This Charleroi spot isn’t a drop-what-you’re-doing-and-go destination yet, but it soon will be.
ROCHESTER, N.Y. -- Contaminated fresh ground beef caused a possible E. coli outbreak that killed two people and sent 16 others to hospitals, federal health officials said yesterday.
Twenty-eight people may have become ill after eating beef produced by Fairbank Farms of Ashville, N.Y., the Centers for Disease Control and Prevention reported. All but three of the suspected infections are in the northeastern U.S. and 18 are in New England, said CDC spokeswoman Lola Scott Russell.
Fairbank Farms recalled almost 546,000 pounds of fresh ground beef that had been distributed in September to stores from North Carolina to Maine. The U.S. Department of Agriculture's recall notice, dated Saturday, said the possibly tainted meat had been sold in numerous ways, from meatloaf and meatball mix to hamburger patties.
One of the deaths was an adult from Albany County, N.Y., who had several underlying health conditions, according to the state Health Department. The other fatality was previously reported by New Hampshire, where health officials said a patient died of complications.
The CDC did not specify the states where people were hospitalized. Kidney failure is found in the most severe cases of E. coli. In less serious cases, the potentially deadly bacterium can cause bloody diarrhea and dehydration.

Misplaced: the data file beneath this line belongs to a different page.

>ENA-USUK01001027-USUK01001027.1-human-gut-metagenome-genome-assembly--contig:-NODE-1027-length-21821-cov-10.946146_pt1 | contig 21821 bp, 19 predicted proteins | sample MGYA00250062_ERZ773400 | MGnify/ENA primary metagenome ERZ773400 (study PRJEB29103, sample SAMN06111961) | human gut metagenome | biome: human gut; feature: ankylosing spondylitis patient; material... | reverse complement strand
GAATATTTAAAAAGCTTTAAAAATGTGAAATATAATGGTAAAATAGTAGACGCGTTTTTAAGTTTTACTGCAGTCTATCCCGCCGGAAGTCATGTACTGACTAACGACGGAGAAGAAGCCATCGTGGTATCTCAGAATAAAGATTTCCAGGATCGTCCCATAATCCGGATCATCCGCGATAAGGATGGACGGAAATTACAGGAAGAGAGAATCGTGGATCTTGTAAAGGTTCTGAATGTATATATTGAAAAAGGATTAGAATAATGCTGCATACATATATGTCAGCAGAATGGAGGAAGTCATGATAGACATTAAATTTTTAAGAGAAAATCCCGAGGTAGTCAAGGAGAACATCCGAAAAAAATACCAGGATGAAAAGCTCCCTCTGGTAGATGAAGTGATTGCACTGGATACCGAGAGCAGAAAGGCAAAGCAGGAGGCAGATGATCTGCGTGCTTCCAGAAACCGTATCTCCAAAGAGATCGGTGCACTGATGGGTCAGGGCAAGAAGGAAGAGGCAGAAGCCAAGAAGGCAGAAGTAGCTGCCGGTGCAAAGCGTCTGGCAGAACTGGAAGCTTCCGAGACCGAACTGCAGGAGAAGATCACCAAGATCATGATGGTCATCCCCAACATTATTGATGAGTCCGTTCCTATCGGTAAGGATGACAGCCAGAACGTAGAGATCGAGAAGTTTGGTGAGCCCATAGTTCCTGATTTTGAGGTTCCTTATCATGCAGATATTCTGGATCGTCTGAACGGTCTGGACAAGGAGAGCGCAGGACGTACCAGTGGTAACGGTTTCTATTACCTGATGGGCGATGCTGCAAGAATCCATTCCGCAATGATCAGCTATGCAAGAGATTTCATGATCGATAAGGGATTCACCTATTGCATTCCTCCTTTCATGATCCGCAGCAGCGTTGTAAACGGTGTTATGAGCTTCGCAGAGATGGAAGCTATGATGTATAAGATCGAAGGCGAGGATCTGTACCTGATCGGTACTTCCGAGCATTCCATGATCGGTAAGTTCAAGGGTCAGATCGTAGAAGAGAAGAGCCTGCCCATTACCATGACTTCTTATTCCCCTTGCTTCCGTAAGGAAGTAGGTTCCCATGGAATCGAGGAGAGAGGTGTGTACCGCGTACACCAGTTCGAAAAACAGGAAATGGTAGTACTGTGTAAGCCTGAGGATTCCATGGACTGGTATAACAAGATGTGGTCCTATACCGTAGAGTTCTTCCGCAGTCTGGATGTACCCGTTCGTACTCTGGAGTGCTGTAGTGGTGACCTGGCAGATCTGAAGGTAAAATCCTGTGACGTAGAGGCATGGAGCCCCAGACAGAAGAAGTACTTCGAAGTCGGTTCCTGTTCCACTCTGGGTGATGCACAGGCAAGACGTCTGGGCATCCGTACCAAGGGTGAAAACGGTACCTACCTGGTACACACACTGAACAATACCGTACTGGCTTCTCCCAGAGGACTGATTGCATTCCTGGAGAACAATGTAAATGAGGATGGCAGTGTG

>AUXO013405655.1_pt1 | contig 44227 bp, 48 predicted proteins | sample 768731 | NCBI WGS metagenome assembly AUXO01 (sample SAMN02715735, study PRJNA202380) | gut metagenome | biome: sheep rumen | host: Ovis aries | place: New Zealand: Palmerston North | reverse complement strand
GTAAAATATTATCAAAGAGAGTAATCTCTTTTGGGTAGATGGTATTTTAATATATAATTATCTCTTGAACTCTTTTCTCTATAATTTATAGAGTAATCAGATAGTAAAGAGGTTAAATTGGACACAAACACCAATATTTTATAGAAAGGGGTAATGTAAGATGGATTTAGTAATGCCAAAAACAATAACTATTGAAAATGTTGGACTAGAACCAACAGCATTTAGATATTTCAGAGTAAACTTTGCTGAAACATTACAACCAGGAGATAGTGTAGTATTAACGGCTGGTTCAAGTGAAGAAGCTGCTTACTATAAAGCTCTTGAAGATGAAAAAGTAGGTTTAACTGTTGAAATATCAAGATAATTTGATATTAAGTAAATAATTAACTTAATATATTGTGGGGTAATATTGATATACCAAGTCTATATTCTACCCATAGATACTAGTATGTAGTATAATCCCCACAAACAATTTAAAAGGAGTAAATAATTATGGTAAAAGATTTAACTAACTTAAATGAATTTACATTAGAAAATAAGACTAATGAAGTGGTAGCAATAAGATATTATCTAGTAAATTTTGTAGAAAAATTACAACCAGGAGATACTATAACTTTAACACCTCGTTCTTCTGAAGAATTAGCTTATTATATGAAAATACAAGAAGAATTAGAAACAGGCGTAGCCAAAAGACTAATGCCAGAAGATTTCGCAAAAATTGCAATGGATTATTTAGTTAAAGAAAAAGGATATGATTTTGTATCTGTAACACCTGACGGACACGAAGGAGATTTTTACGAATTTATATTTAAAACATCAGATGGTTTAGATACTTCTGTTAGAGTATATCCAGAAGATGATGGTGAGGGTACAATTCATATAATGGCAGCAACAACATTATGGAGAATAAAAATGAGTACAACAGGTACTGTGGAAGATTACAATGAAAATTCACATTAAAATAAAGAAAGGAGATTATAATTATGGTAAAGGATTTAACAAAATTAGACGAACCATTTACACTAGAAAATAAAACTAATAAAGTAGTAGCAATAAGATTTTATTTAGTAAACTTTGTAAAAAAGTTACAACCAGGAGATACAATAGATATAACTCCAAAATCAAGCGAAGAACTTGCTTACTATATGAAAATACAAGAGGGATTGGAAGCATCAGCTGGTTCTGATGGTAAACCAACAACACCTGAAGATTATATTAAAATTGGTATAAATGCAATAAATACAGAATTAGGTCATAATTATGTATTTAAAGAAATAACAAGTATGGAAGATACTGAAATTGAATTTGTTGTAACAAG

Some of the ground beef was sold at Trader Joe's, Price Chopper, Lancaster, Wild Harvest, Shaw's, BJ's, Ford Brothers and Giant stores in packages that carried the number "EST. 492" on the label. Those products were packaged Sept. 15-16 and may have been labeled with a sell-by date from Sept. 19 through Sept. 28, meaning they're no longer being sold as fresh product in supermarkets, Fairbank Farms said.
The rest of the ground beef, packaged in wholesale-sized containers under the Fairbank Farms name, was distributed to stores in Maryland, Massachusetts, North Carolina, New Jersey, New York, Pennsylvania and Virginia. That meat was likely repackaged for sale and would likely have differing package and sell-by dates.
A spokeswoman for Trader Joe's said the recall included ground beef items sold in that chain, although none of the Trader Joe's items tested positive for any foodborne illness. The recalled items had been distributed to stores in Pennsylvania, including the one in East Liberty, and other stores along the East Coast. They were not sold in stores in the Midwest or West.
Giant Eagle did not carry any of the affected items, and SuperValu, which supplies Shop 'n Save, Foodland and Save-A-Lot stores, also was not affected by the recall.
The USDA was urging customers with concerns to contact the stores where they bought the meat.
Ron Allen, Fairbank's CEO, urged consumers to check their freezers for the recalled ground beef.
Companies subject to such recalls are allowed to cook tainted meat to kill the bacteria and then use it in other products, a common practice in the food industry.
That won't happen in this case, the company said.
"At the end of the day, this product ... is going in the garbage," said company spokeswoman Agi Schafer.
Located in the southwestern corner of New York a few miles from the Pennsylvania line, Fairbank Farms has had two other voluntary recalls over the last two years, according to the USDA's Food Safety and Inspection Service.